Santa Barbara County is one of the best places in the world to live, work and raise a family. However, there are times when local governments lose sight of the bigger picture in favor of short-term gratification.

Tom Widroe

Tom Widroe

It is well known that both our state and county are facing a pension funding abyss, where public safety employees have been promised exorbitant retirement benefits that are unsustainable by current funding.

Unfortunately, the COVID-19 pandemic has provided no respite from those reckless promises, with residents and governments facing a gauntlet of unrelenting emergencies, while some of our local decision makers are gambling with the structure and efficiency of Santa Barbara County’s emergency medical services (EMS).

Instead of maintaining our longstanding and successful partnership with private ambulance providers, our county is considering a shift to what is known as the “Alliance Model,” in which public fire departments are given total decision-making power for EMS services without any of the typical and necessary oversight.

This potential threat is amplified by a proposed California law, Assembly Bill 389, which aims to codify the Alliance Model and give fire departments dictatorial power over EMS services.

As we see the potential for this inefficient and expensive model to come to Santa Barbara County, we feel the public must be informed of the potentially disastrous consequences should it be implemented.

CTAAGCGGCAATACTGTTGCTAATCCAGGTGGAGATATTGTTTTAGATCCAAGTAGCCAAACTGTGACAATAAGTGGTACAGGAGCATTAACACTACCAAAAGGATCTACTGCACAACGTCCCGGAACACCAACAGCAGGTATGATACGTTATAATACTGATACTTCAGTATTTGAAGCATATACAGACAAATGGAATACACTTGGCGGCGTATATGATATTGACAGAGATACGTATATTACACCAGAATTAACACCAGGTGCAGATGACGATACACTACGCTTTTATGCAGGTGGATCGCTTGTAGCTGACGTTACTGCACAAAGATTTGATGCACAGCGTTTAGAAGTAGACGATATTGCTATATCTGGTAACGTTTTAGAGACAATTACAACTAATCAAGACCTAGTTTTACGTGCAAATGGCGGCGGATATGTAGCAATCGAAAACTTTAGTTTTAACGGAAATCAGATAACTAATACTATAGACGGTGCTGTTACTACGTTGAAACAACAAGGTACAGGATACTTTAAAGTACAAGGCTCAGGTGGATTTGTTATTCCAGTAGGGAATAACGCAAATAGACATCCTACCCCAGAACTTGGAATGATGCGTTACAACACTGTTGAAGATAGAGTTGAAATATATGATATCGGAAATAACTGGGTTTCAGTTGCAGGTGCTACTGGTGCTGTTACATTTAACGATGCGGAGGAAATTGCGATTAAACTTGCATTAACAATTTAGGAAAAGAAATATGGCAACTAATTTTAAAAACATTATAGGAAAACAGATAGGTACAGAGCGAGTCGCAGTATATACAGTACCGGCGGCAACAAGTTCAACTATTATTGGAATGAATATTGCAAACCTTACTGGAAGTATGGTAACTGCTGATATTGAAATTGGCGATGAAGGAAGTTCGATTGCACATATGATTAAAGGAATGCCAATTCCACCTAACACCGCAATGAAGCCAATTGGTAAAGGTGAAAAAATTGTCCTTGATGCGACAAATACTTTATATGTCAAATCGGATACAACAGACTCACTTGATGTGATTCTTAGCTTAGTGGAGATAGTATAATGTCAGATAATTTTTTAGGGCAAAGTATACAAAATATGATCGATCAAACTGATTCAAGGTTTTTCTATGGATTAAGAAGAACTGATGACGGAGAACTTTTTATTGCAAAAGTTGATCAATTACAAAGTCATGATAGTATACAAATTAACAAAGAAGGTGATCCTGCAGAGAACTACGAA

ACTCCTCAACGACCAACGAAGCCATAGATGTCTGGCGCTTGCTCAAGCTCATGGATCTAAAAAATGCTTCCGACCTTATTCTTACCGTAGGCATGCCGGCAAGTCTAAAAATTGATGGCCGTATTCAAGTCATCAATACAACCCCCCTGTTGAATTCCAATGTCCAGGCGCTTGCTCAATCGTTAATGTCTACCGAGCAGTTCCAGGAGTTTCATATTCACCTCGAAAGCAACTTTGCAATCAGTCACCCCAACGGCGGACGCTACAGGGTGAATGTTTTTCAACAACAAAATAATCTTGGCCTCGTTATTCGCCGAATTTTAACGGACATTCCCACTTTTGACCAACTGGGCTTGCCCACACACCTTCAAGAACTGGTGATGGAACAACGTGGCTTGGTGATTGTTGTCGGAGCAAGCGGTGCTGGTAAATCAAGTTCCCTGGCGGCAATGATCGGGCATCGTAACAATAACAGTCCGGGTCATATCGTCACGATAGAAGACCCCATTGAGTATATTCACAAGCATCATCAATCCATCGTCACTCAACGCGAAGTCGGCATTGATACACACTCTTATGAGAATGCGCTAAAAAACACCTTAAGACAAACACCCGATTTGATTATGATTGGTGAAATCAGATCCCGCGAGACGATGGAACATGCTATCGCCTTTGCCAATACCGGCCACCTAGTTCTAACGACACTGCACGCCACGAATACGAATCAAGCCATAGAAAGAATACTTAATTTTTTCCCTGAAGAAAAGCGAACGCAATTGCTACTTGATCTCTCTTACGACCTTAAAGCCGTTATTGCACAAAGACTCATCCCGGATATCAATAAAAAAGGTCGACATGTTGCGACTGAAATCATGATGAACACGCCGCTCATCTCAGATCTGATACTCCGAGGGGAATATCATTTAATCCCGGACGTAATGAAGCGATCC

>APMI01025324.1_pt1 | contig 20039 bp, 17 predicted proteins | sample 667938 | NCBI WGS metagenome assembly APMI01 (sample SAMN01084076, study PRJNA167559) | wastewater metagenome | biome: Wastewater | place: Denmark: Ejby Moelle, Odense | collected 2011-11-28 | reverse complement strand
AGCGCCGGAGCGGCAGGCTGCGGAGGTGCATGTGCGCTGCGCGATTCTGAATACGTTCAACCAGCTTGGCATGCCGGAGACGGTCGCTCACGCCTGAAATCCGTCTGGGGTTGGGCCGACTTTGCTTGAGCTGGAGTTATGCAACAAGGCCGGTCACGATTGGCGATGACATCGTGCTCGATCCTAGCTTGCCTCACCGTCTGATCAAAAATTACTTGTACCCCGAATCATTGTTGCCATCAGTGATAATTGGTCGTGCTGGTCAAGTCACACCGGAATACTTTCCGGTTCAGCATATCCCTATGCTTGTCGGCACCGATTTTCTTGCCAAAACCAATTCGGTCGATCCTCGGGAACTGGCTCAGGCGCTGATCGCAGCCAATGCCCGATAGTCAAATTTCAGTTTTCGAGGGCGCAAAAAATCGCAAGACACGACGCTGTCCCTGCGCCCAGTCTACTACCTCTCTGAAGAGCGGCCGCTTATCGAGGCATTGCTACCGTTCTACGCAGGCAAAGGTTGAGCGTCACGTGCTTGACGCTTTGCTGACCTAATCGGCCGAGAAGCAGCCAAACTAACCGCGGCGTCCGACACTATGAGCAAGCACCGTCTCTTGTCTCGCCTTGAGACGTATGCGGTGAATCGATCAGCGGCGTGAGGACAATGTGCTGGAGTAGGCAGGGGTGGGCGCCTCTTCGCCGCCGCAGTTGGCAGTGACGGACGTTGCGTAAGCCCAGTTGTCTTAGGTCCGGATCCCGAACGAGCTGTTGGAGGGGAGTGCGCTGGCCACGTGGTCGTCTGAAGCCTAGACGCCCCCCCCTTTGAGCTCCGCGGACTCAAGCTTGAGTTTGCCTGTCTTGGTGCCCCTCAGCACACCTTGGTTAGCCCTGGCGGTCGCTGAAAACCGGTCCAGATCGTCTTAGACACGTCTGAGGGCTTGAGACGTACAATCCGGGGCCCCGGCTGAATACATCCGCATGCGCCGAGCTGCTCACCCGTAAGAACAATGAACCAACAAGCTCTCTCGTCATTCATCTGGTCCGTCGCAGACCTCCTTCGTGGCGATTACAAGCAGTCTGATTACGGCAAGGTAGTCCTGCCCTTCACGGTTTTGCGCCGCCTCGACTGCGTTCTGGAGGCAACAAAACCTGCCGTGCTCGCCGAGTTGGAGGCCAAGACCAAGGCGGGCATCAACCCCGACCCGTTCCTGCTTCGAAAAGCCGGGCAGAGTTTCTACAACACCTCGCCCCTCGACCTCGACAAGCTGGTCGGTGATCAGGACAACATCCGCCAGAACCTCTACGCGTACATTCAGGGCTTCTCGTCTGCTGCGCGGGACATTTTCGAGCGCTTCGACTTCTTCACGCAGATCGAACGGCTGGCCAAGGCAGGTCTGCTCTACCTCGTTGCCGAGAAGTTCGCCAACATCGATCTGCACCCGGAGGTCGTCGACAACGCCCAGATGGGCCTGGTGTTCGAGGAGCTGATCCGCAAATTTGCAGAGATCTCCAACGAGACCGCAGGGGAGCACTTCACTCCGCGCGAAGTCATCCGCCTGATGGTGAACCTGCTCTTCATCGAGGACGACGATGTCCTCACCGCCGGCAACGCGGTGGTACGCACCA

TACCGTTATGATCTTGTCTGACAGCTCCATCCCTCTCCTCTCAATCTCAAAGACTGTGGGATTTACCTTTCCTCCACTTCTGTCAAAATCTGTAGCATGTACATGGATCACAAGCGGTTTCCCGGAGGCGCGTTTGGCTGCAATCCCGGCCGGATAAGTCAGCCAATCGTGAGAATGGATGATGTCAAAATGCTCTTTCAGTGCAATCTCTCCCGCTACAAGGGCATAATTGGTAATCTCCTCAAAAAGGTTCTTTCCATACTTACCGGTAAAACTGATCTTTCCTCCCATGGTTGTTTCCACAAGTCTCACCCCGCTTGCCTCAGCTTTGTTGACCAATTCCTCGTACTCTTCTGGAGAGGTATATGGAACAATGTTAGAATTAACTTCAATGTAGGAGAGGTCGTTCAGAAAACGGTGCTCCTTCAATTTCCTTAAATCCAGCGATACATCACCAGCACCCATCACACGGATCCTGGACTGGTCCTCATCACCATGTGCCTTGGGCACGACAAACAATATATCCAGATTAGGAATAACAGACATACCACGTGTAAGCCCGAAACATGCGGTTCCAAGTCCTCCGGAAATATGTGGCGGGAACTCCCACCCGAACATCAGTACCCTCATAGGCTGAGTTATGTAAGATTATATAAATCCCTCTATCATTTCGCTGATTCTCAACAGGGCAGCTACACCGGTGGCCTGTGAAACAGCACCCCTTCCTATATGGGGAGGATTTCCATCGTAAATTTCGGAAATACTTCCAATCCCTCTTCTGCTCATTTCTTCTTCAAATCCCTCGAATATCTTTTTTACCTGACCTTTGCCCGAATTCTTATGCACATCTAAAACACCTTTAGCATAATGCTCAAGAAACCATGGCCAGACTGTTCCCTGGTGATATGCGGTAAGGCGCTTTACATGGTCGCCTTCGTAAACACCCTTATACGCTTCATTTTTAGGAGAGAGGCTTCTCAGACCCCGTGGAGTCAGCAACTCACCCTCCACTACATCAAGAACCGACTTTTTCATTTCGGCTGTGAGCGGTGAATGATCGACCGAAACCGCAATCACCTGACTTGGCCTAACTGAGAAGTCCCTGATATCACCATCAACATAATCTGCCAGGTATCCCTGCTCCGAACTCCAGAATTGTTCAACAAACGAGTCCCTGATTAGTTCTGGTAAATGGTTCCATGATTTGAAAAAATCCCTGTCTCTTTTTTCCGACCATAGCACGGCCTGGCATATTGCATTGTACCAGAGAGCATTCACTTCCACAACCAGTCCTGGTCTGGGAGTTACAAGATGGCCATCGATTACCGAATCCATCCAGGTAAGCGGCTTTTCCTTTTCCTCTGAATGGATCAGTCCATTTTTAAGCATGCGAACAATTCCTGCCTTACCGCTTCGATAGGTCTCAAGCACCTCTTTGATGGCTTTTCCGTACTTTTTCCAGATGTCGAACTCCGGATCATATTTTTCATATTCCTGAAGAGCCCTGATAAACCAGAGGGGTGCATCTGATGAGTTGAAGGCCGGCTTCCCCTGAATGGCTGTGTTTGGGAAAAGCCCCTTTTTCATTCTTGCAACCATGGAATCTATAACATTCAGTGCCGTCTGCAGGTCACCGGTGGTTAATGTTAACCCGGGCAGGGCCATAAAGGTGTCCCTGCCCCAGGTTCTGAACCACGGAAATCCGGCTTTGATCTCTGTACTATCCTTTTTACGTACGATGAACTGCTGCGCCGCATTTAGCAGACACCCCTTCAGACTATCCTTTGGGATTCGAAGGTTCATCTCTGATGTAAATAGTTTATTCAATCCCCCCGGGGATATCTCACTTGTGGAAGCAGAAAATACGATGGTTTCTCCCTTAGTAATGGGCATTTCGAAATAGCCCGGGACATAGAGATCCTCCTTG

Simply put, in the short-term, EMS revenue would be funneled back to the fire department and in the long term, taxpayers would see increased response times at higher costs.

For decades, private emergency ambulance companies have successfully run many of California’s largest EMS systems. This model has worked at no cost to counties or cities and ensured there are no disparities in ambulance coverage between poor and affluent neighborhoods — a matter of particular importance in Santa Barbara County — a fact that not only holds importance in normal times, but especially during a pandemic.

While private emergency services operate at no cost to the city they serve, a system run by public fire departments could potentially create outrageous costs for taxpayers.

We’ve seen this before. When a county Board of Supervisors awards the contract to its own county fire department, the department then subcontracts the ambulance service to a private provider or hires the ambulance company’s former EMTs and paramedics as ambulance operators.

Thus, in the end, the private contractor is performing the work while the public department gets away with overcharging and underdelivering, all while padding its own budget.

In Contra Costa County, this same issue resulted in a $10 million annual profit for the county Fire Department, while no additional revenue was provided to county programs or services.

While absolutely egregious, this behavior is in no way surprising. For years, unions have had lawmakers in their pockets and gotten away with outrageous behavior.

It’s time to put a stop to it before this model pollutes Santa Barbara Countyor, even worse, the rest of the state. Local lawmakers must critically evaluate the potential pitfalls of this flawed EMS model before rushing into ill-advised action.

— Tom Widroe is executive director of the Santa Barbara County Taxpayers Association. The opinions expressed are his own.

Tom Widroe

Tom Widroe

Tom Widroe is executive director of the Santa Barbara County Taxpayers Association. The opinions expressed are his own.